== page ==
The first component of this recipe is dry mawa which is (you guessed it) exotic ingredient H. Mawa is made using a time-honored, handed-down-through-the-ages cooking technique that relies on a complicated piece of cookery known as a "microwave." Fortunately, I actually posses one of these appliances so I was able to make my mawa in the Bangladeshi tradition. Haha.

The simple-but-tedious technique goes like this:

First mix together the powdered milk, milk and ghee (I don't know if butter will work as a substitute since ghee does have a somewhat different texture). Now put the mixture in the microwave for 30 seconds. Take it out and stir it. Let it cool down for another 30 seconds.

This porridgy stuff is milk, powdered milk and ghee.

Now put it back in the microwave for another 15 seconds. Take it out and stir. Let it cool for 30 seconds. Put it back in the microwave. Keep going like this until you've completed eight microwave-stir-cool cycles.

Progress ...

Then reduce the microwave time to 10 seconds, followed of course by more stirring and more 30 second cool-downs, and keep going until the mawa becomes kind of dry and grainy. Mine came out with rather large "grains" so I ended up putting the finished product in my mini processor until I got smaller grains.

I had to grind mine a bit, and I think the grains were still too big.

With the mawa finished, you can move on to the cham-cham. The first ingredient for the cham-cham is paneer, which is a kind of farmer's cheese that you can make yourself.

To make the paneer, first ready a fine mesh strainer by lining it with cheesecloth. Then bring the milk to a boil (take care not to let it boil over) and add the lemon juice. You will almost instantly see curds begin to form.

Pour the curds and whey (the liquid) into the strainer.

Strain the whey from the curds.

When the curds have cooled enough to be handled, knead them with your hands for about two minutes, or until there isn't any more liquid coming out. What you will be left with is paneer.

Transfer the paneer to a large bowl and mix in the semolina flour and the other two types of flour, along with the sugar and the cardamom powder.

Now add the paneer to the flour, sugar and cardamom powder.

Knead the mixture with your hands until it starts to feel a little greasy, then divide the dough into 20 equal parts and shape them into ovals. Note: I made a mistake converting liters to cups and I ended up with too little milk for this recipe, so my cham-cham were small and probably a little more doughy than they should have been.

These cham-cham are ready for the syrup.

Now dissolve the sugar in the water and bring to a boil. Gently drop the cham-cham into the syrup and continue to boil for an hour and 20 minutes. You will need to add about a half cup of water every 10 minutes or so to keep the syrup at the right consistency.

Put the cham-cham in the boiling syrup and let them cook for an hour and 20 minutes.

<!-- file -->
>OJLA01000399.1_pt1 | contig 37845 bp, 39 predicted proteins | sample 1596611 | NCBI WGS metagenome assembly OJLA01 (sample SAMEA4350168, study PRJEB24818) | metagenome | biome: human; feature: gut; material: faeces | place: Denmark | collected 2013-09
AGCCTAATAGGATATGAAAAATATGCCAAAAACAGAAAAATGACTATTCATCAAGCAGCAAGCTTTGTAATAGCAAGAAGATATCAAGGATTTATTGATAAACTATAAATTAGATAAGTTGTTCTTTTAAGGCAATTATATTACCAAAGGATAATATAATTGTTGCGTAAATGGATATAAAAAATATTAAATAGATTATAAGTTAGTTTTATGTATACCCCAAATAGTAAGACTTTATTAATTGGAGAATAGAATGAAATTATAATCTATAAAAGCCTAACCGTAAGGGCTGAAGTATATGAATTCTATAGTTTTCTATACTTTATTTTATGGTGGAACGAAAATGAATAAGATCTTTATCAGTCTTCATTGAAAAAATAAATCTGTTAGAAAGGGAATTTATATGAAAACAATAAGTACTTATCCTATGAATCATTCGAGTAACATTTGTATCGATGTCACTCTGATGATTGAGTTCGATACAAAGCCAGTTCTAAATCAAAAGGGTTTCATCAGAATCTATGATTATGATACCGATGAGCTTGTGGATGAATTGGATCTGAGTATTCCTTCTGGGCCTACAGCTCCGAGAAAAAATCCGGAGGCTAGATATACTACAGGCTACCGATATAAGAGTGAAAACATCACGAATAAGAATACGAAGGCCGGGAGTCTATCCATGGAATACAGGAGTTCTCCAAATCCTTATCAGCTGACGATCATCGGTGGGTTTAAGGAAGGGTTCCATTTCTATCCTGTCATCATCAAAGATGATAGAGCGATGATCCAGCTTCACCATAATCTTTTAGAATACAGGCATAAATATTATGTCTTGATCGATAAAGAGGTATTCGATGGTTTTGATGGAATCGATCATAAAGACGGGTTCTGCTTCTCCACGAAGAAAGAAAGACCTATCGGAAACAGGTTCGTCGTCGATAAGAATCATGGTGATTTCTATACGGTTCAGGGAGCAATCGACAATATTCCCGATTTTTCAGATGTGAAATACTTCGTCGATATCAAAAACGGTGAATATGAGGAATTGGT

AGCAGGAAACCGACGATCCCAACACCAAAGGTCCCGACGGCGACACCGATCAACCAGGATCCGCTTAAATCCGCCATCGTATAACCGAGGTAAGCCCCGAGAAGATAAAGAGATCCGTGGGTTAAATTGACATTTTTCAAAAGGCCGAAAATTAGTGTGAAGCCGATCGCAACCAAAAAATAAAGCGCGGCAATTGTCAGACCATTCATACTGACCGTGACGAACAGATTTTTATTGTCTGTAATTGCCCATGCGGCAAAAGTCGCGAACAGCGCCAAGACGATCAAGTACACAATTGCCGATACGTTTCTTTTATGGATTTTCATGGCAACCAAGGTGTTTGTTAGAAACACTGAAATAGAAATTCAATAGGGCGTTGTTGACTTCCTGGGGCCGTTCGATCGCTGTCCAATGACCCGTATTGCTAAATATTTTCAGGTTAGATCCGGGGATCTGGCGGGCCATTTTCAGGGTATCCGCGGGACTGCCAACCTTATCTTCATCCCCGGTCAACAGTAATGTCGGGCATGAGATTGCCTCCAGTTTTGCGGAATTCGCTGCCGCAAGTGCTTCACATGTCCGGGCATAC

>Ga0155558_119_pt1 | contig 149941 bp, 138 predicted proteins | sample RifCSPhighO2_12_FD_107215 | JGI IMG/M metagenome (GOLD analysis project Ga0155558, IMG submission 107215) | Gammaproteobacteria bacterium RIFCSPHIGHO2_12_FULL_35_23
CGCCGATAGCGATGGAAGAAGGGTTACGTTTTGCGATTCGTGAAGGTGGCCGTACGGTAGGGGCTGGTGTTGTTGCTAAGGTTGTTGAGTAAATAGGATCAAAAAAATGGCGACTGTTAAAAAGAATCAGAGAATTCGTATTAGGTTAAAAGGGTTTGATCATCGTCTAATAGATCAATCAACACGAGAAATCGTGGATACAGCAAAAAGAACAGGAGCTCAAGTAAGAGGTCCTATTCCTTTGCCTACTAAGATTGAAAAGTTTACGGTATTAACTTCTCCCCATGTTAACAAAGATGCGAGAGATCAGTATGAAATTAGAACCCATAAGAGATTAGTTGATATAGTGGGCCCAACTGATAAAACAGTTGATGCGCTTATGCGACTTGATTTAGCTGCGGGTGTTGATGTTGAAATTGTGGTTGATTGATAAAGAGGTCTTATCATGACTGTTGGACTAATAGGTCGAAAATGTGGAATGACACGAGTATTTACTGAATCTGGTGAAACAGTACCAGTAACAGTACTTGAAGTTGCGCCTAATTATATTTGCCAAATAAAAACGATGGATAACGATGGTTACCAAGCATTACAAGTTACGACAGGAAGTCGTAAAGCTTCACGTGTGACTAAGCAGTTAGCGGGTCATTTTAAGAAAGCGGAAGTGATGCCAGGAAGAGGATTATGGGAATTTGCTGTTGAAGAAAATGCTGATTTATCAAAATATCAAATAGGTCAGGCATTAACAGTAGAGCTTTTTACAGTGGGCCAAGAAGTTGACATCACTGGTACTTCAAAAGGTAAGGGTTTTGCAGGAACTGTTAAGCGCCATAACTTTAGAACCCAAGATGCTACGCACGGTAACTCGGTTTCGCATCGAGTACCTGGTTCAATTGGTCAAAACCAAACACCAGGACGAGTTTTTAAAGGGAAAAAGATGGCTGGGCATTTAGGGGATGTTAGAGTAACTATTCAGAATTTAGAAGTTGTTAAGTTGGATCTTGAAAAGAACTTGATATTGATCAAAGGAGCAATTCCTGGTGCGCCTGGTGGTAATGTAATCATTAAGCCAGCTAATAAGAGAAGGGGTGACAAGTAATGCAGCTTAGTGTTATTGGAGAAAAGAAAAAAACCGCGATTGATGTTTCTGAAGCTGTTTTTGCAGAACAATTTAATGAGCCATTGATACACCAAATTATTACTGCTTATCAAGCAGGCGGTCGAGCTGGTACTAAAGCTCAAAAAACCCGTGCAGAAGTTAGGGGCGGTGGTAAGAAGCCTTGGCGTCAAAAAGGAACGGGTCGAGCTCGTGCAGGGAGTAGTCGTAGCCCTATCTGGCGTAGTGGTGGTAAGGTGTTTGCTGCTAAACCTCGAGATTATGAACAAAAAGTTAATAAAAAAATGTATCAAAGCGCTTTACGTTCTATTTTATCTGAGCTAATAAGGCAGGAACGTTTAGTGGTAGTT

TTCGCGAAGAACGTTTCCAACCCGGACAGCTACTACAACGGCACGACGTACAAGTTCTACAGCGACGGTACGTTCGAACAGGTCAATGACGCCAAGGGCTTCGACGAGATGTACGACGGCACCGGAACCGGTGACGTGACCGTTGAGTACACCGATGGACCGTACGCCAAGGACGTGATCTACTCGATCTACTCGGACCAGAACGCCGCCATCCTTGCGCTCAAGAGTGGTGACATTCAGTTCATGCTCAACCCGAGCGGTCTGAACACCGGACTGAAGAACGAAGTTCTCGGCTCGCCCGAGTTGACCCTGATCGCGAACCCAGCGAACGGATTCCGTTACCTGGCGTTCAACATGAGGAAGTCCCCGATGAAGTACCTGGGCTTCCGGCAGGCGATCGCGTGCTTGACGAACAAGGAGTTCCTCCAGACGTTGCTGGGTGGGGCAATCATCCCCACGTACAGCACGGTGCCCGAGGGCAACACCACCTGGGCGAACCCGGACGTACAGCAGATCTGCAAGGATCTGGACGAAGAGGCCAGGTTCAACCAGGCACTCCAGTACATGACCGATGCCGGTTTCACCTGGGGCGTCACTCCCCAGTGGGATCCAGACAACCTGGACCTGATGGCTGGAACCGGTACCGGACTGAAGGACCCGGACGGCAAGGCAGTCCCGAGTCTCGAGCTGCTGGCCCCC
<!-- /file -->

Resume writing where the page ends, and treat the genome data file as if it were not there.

At the end of the hour and 20 minutes, add the caramel syrup (you can make caramel by melting and stirring sugar over the stove, or you can just use a bottled variety, which is what I did). Keep boiling for another 10 minutes, then turn off the heat. Add a cup of hot water and let the pot cool down.

When the cham-cham are cool enough to handle, take them out and roll them in the mawa. Done!

Roll the finished cham-cham in the mawa.


While the cham-cham are boiling, you can start work on the Besan chicken. Remember the hysterical laughter? That was because trying to make dried garbanzo beans into flour is about as easy as making pebbles into flour. In retrospect--since this recipe does actually include water--it might have been fine to just process canned garbanzo beans instead of sacrificing my poor coffee grinder and one of my kitchen towels.

In case you are actually a fan of self-torture, here's how I made my besan:

The garbanzo beans need to be "lightly roasted," whatever that means. I put mine in a 350 degree oven for about 10 minutes. I don't know if they really roasted or not, though they did appear to be a little darker in color when I took them out.

First I tried putting the dried garbanzo beans straight into the grinder. Besides making an ear-splitting noise, nothing happened, unless you count that ozoney smell you get when you burn out the motor in a small appliance. So then I tried putting them in a plastic bag and smashing them with a meat mallet. Those rock hard little bastards put so many holes in the plastic that they actually started flying out of the bag every time I hit it. So I covered the bag with a towel and hit the beans a few more times, but stopped when I noticed I was putting holes in the towel. By that time I'd managed to break the beans into marginally smaller pieces, so I tried putting them back in the coffee grinder. This time I actually made a little progress. When a powder started to appear around the edges, I dumped the beans into a fine mesh strainer and sifted them into a bowl. I returned the larger chunks to the grinder and kept going until I had the amount called for by the recipe, which was about the time the coffee grinder completely crapped out.